Ever been on a training course of some kind, loved it, learned lots – yet can’t remember it later?
You’re not alone.
If the emphasis is mostly on the event itself, along with a focus on your immediate reaction to it, identifying the impact afterwards will be a challenge. Ideally, the difference that your sponsors want to see – in behaviour, team performance, greater efficiency, for example – is articulated before the event along with clear steps to make learning stick afterwards. Sadly, what’s ideal isn’t always common practice. But all is not lost: here are 7 ways to make your learning stick.
1. Assess learning back at the job
In an ideal world, training participants would complete an assessment before the event and again some time afterwards. But we know it’s often not an ideal world… Another way to assess learning effectiveness and help the learning stick after the event is for people to assess each other. For example, following a presentation skills course you could observe a fellow member of your cohort and give them feedback. They can reciprocate by doing the same for you.
2. Build assets
Set yourself a challenge to create resources to help your colleagues with their work, based on the topic of the training. For example – depending on the topic – you could create a checklist that will help people follow-up appropriately after a meeting or a ‘guide to preparing your presentation’.
3. Form an alumni group
This can work well for participants from different parts of the organisation or different countries. If you’re part of a senior cohort, an alumni group is a smart way to network and support each other. Even better, if everyone shares their commitments to apply the learning after the training, you can hold each other accountable at forthcoming group meet-ups.
4. Share knowledge
Offer to create a lunch & learn or short in-house training session based on your learning. You can share insights, tips and advice, whilst building your profile in the workplace.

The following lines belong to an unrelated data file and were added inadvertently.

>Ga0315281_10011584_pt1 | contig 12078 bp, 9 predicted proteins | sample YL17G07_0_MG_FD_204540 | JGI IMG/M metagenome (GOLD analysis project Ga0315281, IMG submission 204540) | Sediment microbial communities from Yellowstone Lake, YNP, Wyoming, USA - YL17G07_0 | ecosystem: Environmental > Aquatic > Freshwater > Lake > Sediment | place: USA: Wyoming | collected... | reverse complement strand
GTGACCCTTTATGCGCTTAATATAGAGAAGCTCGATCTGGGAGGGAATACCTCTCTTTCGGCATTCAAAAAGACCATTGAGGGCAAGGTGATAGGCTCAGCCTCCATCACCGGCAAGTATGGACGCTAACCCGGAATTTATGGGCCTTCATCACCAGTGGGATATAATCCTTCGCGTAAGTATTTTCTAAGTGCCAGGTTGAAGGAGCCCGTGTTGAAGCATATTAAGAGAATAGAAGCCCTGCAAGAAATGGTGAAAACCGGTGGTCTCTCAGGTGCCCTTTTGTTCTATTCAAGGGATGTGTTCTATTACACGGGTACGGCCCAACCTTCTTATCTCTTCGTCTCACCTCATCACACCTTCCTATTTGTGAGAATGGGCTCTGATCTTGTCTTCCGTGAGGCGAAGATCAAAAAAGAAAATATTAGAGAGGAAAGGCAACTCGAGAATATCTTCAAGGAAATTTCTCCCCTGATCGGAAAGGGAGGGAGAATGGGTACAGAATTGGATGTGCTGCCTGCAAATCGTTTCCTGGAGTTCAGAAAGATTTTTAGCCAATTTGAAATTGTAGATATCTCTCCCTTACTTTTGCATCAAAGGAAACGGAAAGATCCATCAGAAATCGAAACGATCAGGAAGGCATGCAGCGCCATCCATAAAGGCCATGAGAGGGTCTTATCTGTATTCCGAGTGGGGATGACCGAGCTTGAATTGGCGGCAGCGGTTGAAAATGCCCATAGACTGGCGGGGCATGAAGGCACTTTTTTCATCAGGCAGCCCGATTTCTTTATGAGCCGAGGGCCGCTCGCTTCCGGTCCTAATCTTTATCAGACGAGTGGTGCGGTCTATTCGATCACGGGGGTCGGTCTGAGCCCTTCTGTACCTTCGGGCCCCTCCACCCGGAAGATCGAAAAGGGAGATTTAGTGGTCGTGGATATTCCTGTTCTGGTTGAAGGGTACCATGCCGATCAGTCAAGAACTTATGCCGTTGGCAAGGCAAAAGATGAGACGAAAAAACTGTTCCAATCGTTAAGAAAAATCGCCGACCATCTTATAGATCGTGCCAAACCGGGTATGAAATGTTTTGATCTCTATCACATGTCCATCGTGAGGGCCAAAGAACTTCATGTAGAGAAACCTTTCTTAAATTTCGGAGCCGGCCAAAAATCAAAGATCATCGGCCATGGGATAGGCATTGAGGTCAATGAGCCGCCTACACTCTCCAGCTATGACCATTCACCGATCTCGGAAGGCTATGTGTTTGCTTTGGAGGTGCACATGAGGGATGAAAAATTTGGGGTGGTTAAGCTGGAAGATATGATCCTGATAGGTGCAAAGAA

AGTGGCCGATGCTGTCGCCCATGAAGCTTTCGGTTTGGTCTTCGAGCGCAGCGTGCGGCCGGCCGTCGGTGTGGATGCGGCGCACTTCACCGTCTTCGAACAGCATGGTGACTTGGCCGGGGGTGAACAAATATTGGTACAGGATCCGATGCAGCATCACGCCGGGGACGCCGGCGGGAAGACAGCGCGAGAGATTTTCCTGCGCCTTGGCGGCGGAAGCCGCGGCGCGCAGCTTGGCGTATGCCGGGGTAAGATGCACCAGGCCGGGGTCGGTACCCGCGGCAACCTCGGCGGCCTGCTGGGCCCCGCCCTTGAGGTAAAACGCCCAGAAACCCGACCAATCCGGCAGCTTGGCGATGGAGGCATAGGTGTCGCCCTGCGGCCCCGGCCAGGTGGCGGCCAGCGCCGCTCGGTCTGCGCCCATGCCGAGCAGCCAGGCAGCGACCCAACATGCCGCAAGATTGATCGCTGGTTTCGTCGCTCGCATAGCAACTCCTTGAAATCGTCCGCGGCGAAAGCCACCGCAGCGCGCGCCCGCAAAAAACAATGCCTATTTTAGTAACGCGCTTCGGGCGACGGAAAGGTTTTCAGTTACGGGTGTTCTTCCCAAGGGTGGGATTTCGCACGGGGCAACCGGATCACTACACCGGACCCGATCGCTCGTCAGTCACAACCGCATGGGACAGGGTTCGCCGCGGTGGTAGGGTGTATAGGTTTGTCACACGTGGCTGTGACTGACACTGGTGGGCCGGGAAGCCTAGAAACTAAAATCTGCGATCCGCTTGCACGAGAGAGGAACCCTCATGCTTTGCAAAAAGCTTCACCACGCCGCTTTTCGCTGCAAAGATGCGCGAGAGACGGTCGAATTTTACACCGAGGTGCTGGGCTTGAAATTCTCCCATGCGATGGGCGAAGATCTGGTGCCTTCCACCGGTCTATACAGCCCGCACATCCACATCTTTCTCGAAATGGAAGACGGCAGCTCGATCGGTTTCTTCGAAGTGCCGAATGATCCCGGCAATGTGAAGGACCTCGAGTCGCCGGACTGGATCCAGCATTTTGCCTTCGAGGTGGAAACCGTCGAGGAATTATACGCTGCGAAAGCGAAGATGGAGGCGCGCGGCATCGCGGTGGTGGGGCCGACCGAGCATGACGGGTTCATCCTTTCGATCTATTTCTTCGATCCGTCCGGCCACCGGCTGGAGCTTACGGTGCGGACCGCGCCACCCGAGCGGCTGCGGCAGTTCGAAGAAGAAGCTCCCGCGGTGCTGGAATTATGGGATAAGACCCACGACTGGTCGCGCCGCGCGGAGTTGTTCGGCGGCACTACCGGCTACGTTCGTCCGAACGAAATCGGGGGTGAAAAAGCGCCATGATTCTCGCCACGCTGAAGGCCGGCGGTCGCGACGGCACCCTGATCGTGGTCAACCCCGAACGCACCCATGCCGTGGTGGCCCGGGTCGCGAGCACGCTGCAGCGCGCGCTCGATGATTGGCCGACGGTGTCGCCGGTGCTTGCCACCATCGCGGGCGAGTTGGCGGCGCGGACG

5. Discuss with a mentor and/or buddy
If you have a mentoring scheme, see if you can be paired with a mentor to encourage you to apply the learning back at the job. Having access to a more experienced colleague, with whom you can discuss your trials and triumphs in applying the learning, will keep you motivated to persevere through any setbacks. You can buddy up with a colleague on the course and encourage each other.
6. Write something useful
After the training, offer to write a piece for the company blog or newsletter. Set out the challenges and rewards of the training and share the insights and ideas you’ve gained from your experience.
7. Pitch for prizes
Gather your fellow participants to ‘pitch’ your individual learning ROI – for yourselves and for your employer. Ask the leadership team if they could form a judging panel. The competition amongst your fellow participants will spur everyone to present themselves well and your managers will be more likely to support people applying their new learning back at the job.
If you need help with evaluating the effectiveness of your training, please get in touch.
You may find this post useful: ‘Stages of learning – what to watch out for’
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